Is Junior Hockey For Me?

Updated: Mar 30

Last week I wrote about how the best time to get exposure towards Junior hockey clubs is now, but you should first decide if Junior hockey is something for you and if you know what you are getting yourself into.

Let me be completely upfront before you read this article: I never played Junior hockey after high school as it wasn’t in the cards for me. I went directly to play for the local ACHA hockey club and attended college there. That said, I know or have played with, numerous players who took the Junior hockey route and I have watched or coached players who have gone that route as well. I’ve also scouted and recruited players who have gone both routes.

In my opinion, after seeing how their careers ended or hearing the stories about what happened, I personally don’t believe Junior hockey is right for everyone. I’ve had numerous players tell me they want to play Junior hockey and make a certain club, but they don’t know what the entire lifestyle entails.

They don’t realize that at the Tier III level it might mean mom and dad are spending money (easily $5,000 or more and that's being very conservative, with numerous organizations in the area of $10,000) that could be going towards their potential college education. I know of one player whose parents took out a second mortgage so they could play in a now-defunct Tier III league.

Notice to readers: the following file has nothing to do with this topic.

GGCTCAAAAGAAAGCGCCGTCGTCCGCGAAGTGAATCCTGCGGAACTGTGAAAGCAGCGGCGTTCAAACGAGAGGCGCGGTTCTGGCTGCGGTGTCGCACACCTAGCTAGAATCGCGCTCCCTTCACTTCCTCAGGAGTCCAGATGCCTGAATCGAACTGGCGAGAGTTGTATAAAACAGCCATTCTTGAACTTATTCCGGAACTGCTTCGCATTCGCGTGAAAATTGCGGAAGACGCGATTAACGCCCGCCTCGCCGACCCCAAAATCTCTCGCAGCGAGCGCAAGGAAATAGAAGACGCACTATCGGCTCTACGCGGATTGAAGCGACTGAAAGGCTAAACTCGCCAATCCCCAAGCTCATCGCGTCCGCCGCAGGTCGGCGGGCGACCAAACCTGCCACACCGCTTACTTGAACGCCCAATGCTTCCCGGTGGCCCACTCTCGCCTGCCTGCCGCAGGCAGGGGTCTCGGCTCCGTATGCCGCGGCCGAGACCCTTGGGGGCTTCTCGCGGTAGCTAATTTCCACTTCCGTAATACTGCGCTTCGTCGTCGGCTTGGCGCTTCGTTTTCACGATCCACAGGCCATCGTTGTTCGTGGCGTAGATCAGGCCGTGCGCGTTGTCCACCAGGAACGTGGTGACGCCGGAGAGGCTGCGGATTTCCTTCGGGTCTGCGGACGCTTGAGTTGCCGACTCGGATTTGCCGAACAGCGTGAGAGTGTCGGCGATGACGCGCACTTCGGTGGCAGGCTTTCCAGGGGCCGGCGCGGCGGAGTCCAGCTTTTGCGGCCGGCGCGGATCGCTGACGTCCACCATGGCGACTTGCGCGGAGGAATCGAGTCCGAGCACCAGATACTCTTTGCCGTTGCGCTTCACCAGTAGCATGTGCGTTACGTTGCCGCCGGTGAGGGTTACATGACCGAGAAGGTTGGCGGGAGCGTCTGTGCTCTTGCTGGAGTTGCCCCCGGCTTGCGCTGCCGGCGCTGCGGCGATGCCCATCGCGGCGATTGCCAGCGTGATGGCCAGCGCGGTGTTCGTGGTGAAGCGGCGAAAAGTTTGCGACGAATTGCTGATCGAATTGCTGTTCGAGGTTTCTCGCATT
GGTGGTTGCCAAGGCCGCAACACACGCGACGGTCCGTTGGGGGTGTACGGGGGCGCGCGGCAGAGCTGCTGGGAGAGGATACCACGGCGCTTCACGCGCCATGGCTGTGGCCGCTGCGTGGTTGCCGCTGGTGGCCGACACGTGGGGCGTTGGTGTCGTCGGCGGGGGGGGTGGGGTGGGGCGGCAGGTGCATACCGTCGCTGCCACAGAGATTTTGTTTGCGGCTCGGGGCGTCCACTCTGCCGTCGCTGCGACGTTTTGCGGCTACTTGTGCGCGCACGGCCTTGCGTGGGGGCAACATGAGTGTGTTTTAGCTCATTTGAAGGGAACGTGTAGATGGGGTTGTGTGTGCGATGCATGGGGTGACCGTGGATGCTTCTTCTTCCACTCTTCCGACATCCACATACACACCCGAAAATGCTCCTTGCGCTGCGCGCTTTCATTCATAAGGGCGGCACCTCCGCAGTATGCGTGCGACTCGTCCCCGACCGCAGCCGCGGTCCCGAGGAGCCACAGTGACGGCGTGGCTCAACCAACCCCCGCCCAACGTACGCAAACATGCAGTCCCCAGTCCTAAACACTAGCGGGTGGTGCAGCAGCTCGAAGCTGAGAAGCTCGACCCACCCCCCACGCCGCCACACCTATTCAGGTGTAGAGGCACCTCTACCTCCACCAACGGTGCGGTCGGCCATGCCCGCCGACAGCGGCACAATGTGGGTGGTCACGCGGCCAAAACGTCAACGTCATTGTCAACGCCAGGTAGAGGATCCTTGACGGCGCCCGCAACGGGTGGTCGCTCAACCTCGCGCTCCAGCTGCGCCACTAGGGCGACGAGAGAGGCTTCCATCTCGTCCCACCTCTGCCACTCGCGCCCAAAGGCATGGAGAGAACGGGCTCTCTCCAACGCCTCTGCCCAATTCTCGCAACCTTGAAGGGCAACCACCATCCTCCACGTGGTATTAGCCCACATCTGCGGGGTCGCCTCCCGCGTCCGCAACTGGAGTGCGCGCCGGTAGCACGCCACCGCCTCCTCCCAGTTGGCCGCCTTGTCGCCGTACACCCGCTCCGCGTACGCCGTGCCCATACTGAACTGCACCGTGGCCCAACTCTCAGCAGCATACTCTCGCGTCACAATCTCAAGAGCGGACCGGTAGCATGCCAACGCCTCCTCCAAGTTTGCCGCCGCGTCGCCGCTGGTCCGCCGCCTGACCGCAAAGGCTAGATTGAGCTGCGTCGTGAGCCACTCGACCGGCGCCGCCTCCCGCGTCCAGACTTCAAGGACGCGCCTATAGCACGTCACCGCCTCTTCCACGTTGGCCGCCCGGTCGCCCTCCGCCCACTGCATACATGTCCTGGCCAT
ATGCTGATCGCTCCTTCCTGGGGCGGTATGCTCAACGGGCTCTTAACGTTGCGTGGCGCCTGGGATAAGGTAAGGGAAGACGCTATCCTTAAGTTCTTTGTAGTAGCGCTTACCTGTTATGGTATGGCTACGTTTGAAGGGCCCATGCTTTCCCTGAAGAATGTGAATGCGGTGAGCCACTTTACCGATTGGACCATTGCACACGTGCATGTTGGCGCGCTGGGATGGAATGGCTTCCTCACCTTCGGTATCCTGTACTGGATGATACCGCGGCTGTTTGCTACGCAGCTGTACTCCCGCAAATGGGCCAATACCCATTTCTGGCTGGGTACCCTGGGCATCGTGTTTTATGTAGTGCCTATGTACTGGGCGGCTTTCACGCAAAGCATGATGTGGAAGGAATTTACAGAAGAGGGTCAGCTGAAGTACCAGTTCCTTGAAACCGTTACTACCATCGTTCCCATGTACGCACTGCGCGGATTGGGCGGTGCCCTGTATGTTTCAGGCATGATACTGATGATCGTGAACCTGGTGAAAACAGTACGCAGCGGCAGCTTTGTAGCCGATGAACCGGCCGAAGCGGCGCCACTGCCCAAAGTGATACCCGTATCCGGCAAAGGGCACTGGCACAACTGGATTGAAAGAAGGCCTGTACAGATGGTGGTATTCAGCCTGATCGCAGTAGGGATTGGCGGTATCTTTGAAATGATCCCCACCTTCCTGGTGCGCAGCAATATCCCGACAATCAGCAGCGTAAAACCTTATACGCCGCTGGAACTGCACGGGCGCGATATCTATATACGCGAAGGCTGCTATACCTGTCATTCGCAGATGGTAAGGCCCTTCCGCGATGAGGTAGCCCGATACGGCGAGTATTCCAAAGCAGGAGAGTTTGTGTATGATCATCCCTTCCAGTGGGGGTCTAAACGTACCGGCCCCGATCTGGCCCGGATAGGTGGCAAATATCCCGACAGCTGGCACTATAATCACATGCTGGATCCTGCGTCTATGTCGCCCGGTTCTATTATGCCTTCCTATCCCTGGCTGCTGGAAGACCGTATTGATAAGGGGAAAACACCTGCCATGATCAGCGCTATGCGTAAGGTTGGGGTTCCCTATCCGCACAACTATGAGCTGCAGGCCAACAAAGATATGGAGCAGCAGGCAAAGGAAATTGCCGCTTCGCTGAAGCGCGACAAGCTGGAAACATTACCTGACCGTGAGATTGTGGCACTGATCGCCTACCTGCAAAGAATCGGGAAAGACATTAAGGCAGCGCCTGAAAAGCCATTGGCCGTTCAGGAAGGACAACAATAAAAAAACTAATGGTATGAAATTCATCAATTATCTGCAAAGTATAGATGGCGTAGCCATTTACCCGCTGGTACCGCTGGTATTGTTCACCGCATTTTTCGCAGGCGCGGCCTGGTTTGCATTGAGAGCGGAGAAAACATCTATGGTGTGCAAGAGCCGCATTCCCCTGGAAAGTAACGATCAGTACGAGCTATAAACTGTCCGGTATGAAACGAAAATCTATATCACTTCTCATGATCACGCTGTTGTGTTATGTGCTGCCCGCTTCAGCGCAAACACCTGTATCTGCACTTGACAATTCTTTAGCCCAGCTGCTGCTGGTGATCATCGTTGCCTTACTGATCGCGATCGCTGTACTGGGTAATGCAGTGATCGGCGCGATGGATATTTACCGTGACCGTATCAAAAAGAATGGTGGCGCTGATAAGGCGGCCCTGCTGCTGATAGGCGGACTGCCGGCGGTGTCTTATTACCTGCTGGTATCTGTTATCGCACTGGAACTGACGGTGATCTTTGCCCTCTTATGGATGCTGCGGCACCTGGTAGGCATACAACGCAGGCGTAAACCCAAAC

Players don’t realize that most programs -- the “quality” and “in it for the right reason” ones -- are still going to require them to take some college courses or get a part-time job during their free time away from the rink. It’s not all just hanging with the boys playing ‘chel.

For most, they have to uproot their lives and go live with a family that is completely unknown to them with a new set of lifestyle rules determined by the team and billet family with whom they end up living. This experience is different than what their college-bound friends will have, which involves more freedom and little oversight.

I think it is important for players and their families to look at what they hope to get out of Junior hockey. If you are looking to play at as high of a level as possible, whether that is NCAA or high-level ACHA, then Junior hockey is a great vehicle. It’s practically the only vehicle.

The kids that think two-plus years of goofing around, paying to play hockey while trying to wheel some girls is going to lead to some type of scholarship without are the ones who need to sit down and think if it’s truly worth it, or if just shooting for their potential college team is more worth it.

This planning and examination of goals can be a double-edged sword. TJHP founder, Josh Gresko mentioned on a podcast once that playing Junior hockey helped him for his next step in life. It provided him with structure, taught him time management skills, as well as discipline, and helped him mature so he was ready to become a committed freshman at 20 years old, instead of fresh out of high school.

Again, this is something players and their families need to reflect on and see if it’s truly worth it for themselves before they start investing the time and energy it takes to get involved in Junior hockey. There is no blanket right answer, rather each player is different and has to apply his decision to his plan for the future.

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